The Right to Arm Bears

From Wikipedia, the free encyclopedia
Jump to navigation Jump to search
The Right to Arm Bears
AuthorGordon R. Dickson
Cover artistRichard Martin
CountryUnited States
GenreScience fiction
PublisherBaen Books
Publication date
December 2000
Media typePrint (paperback)
Pages431 (paperback edition)
ISBN0-671-31959-0 (paperback edition)

The Right to Arm Bears is a collection of two science fiction novels and one novelette by American writer Gordon R. Dickson. They are set on the planet Dilbia, where humans and an alien race known as Hemnoids are trying to win the support of the native bear-like population.

Plot summary[edit]

The planet Dilbia is in a vital spot for both human and Hemnoid space travel. Both are trying to persuade the Dilbians to work with them to use the planet as a way station.

Spacial Delivery[edit]

In the first novel (originally published in 1961) a biologist is drafted into the diplomatic corps to aid the human ambassador to Dilbia. He sends John Tardy (Half-Pint Posted) to hunt down a Dilbian, the Streamside Terror, who has kidnapped Ty Lamorc (Greasy Face), another human. While being delivered by stalwart Dilbian postman Hill Bluffer, Tardy learns more of the situation, and is attacked and eventually captured by Boy Is She Built (Streamside Terror's girlfriend) and the Hemnoid Tark-ay. Tardy gets free, and learns that things aren't quite as they seem on the planet or with the situation. As he solves the dilemma of rescuing Lamorc, he gains a victory for humanity over the Hemnoids, and a deeper insight into the Dilbians for humanity's future dealings.

Spacial Delivery is an expanded version of "The Man in the Mailbag", a novelette published in 1959 in Galaxy magazine.


In Spacepaw, a novel originally published in 1969, Bill Waltham is a terraforming specialist sent to Muddy Nose village on Dilbia to teach the natives to use basic farming tools. When he arrives, the agricultural group leader and assistant are missing. The assistant, Anita Lyme, has been kidnapped by a local group of bandits led by Bone Breaker. Hill Bluffer returns as a freelance consultant to help Bill (Pick-and-Shovel) continue the Shorty tradition of overcoming tough Dilbian customers. The outlaws are holed up in a valley, and Bill discovers, upon visiting, that Anita is a "guest". The whole story is a plan by Bone Breaker to get beaten by a human, but not lose face, so that he can retire from being an outlaw.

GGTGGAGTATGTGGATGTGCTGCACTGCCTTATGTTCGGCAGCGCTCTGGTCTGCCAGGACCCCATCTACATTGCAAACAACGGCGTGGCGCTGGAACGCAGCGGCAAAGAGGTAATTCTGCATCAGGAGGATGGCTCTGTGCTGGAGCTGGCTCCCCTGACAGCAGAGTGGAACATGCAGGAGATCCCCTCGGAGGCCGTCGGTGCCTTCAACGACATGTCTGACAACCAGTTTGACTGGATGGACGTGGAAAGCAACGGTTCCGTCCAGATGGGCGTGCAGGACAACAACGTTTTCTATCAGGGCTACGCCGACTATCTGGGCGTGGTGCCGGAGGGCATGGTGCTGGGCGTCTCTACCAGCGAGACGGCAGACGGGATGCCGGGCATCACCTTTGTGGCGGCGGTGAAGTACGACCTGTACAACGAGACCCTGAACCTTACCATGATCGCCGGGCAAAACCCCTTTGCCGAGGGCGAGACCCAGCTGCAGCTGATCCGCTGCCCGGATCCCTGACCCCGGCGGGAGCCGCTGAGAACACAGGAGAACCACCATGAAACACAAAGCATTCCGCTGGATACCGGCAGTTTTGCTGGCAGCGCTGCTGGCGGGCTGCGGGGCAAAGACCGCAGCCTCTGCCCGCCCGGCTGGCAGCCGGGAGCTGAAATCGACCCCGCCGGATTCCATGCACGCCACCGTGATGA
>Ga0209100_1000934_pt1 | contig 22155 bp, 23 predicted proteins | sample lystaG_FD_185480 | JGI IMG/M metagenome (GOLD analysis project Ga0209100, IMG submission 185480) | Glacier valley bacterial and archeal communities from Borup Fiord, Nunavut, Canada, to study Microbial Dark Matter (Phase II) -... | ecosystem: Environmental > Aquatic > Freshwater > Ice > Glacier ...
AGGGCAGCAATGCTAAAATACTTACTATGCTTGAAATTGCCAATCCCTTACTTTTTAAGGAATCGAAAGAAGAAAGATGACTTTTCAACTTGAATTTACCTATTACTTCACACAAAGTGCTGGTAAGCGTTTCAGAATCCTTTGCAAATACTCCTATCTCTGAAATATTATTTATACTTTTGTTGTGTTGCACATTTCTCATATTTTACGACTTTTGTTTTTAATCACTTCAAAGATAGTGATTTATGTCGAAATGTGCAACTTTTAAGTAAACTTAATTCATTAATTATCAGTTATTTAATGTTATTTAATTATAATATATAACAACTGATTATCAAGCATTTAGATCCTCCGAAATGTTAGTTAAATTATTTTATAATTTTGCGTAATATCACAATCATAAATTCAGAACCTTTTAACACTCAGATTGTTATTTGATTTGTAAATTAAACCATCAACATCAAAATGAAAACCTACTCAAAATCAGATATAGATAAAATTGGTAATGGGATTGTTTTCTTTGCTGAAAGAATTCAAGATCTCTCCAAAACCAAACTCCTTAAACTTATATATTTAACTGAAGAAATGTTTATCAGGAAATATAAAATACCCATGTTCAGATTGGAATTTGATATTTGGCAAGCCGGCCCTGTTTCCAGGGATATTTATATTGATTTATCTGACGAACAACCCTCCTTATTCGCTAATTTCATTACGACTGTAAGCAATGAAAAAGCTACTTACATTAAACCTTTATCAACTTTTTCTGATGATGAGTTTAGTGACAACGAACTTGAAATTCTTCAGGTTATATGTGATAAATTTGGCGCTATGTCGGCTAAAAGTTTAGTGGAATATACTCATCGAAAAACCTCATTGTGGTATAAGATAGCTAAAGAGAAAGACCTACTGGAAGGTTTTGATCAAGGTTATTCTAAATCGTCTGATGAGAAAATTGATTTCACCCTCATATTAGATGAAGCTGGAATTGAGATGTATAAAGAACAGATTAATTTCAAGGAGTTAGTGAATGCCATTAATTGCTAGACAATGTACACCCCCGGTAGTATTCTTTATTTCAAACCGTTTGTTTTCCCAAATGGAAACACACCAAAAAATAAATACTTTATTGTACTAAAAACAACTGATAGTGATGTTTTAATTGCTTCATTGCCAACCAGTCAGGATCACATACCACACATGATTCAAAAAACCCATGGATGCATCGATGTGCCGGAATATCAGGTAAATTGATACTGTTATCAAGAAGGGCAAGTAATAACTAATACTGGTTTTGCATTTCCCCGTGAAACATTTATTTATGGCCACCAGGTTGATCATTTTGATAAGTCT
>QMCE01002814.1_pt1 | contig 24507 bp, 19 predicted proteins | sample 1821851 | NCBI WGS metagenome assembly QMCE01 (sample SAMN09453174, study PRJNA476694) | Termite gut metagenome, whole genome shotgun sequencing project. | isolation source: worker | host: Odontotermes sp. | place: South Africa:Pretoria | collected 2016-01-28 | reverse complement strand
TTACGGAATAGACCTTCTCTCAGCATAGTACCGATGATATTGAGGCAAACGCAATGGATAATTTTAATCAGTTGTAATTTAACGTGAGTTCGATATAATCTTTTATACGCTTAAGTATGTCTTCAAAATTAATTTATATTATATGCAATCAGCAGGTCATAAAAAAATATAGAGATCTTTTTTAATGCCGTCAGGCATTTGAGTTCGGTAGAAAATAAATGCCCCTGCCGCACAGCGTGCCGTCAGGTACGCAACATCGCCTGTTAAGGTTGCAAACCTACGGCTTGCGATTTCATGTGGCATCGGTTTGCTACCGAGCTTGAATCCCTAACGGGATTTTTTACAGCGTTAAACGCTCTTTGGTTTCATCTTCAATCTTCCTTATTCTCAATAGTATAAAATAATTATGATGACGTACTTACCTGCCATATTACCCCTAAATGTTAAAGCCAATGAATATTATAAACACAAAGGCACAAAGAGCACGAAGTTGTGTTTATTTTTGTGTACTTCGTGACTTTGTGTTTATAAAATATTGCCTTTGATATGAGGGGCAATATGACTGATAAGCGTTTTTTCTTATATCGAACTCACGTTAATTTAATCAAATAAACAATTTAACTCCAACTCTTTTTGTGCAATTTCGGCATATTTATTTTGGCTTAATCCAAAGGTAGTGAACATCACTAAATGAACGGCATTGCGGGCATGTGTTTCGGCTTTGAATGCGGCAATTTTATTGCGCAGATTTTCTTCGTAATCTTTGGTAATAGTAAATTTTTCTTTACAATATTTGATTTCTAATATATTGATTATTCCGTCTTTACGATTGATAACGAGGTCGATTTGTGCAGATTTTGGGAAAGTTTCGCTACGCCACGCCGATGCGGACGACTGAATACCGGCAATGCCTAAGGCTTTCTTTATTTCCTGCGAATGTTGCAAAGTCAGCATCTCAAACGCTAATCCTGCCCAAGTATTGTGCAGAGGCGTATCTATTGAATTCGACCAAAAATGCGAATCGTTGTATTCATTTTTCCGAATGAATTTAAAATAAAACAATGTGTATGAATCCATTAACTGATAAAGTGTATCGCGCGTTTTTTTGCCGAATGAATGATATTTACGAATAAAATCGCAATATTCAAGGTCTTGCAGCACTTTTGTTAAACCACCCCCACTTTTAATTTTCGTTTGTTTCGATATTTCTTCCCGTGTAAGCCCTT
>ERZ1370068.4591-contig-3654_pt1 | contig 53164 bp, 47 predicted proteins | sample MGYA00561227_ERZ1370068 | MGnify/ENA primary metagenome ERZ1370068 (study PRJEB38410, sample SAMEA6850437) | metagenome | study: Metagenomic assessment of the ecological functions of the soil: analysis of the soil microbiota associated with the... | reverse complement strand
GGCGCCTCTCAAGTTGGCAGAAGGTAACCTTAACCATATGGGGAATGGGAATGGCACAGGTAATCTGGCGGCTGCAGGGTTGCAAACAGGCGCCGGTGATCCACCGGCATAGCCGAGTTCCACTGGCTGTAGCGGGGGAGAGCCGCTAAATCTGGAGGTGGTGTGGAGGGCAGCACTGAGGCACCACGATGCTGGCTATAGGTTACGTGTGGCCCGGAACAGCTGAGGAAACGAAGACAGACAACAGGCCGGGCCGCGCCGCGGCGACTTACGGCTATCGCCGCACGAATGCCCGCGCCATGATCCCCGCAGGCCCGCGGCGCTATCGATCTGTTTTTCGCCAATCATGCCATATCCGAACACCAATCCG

"The Law-Twister Shorty"[edit]

In the novelette "The Law-Twister Shorty" (originally published in 1971), high school student Malcolm O'Keefe is sent in to avoid a diplomatic incident as Gentle Maiden attempts to adopt some stranded human tourists. Village law allows her to do this, and Malcolm must defeat Iron Bender in order to have them released. Instead, he is able to make new laws by moving the Stone of the Mighty Grappler.


  • Humans
    • Right Honorable Joshua Guy (Little Bite) - Ambassador Plenipotentiary to Dilbia
    • John Tardy (Half-Pint Posted) - Drafted assistant to Ambassador Guy, xenobiologist and former Decathlete
    • Ty Lamorc (Greasy Face) - Assistant to Ambassador Guy
    • Bill Waltham (Pick-and-Shovel) – Newly arrived Agricultural Resident trainee assistant, trained terraformer
    • Anita Lyme (Dirty Teeth) - Agricultural Resident trainee assistant
    • Malcolm O’Keefe (Mighty Law-Twister) – High school graduate
  • Dilbians
    • Hill Bluffer - Postman
    • One Man – Innkeeper and local legend
    • Boy Is She Built – Girlfriend to Streamside Terror
    • Streamside Terror – Abducted Ty Lamorc
    • Sweet Thing – Wants Bone Breaker to marry her and settle down
    • Bone Breaker – Outlaw leader
    • More Jam – Innkeeper, retired wrestler, Sweet Thing’s father
    • Thing-or-Two – Wife of Tin Ear
    • Perfectly Delightful - Sweet Thing’s rival
    • Iron Bender – Gentle Maiden’s protector
    • One Punch – Candidate for "Grandfather" of Clan Water Gap
    • Gentle Maiden – Adoptive parent of human tourists

External links[edit]